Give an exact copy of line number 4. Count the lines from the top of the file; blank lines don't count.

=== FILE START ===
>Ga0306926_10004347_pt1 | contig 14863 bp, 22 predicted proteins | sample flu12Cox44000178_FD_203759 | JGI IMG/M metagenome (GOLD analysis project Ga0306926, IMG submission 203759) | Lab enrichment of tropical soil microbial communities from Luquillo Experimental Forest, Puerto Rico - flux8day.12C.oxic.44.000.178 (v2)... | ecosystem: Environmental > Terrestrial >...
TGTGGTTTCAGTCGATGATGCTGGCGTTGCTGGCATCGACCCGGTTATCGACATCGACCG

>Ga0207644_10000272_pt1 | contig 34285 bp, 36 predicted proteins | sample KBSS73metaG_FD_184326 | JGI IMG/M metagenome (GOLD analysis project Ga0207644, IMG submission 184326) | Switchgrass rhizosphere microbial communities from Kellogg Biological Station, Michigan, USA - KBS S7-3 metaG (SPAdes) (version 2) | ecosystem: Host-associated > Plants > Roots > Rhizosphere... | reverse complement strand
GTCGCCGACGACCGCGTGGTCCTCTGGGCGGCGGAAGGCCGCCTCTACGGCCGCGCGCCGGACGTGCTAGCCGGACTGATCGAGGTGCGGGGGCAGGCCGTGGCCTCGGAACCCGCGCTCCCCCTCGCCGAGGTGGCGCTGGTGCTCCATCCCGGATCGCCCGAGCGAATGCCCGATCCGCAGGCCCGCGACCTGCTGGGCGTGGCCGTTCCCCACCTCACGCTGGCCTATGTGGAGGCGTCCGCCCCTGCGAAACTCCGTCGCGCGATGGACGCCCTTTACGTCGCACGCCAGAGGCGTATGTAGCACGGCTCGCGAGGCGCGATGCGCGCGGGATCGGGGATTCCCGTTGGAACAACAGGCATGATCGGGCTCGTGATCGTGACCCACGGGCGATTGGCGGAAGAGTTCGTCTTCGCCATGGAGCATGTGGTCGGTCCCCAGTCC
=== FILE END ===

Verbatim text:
GTCGCCGACGACCGCGTGGTCCTCTGGGCGGCGGAAGGCCGCCTCTACGGCCGCGCGCCGGACGTGCTAGCCGGACTGATCGAGGTGCGGGGGCAGGCCGTGGCCTCGGAACCCGCGCTCCCCCTCGCCGAGGTGGCGCTGGTGCTCCATCCCGGATCGCCCGAGCGAATGCCCGATCCGCAGGCCCGCGACCTGCTGGGCGTGGCCGTTCCCCACCTCACGCTGGCCTATGTGGAGGCGTCCGCCCCTGCGAAACTCCGTCGCGCGATGGACGCCCTTTACGTCGCACGCCAGAGGCGTATGTAGCACGGCTCGCGAGGCGCGATGCGCGCGGGATCGGGGATTCCCGTTGGAACAACAGGCATGATCGGGCTCGTGATCGTGACCCACGGGCGATTGGCGGAAGAGTTCGTCTTCGCCATGGAGCATGTGGTCGGTCCCCAGTCC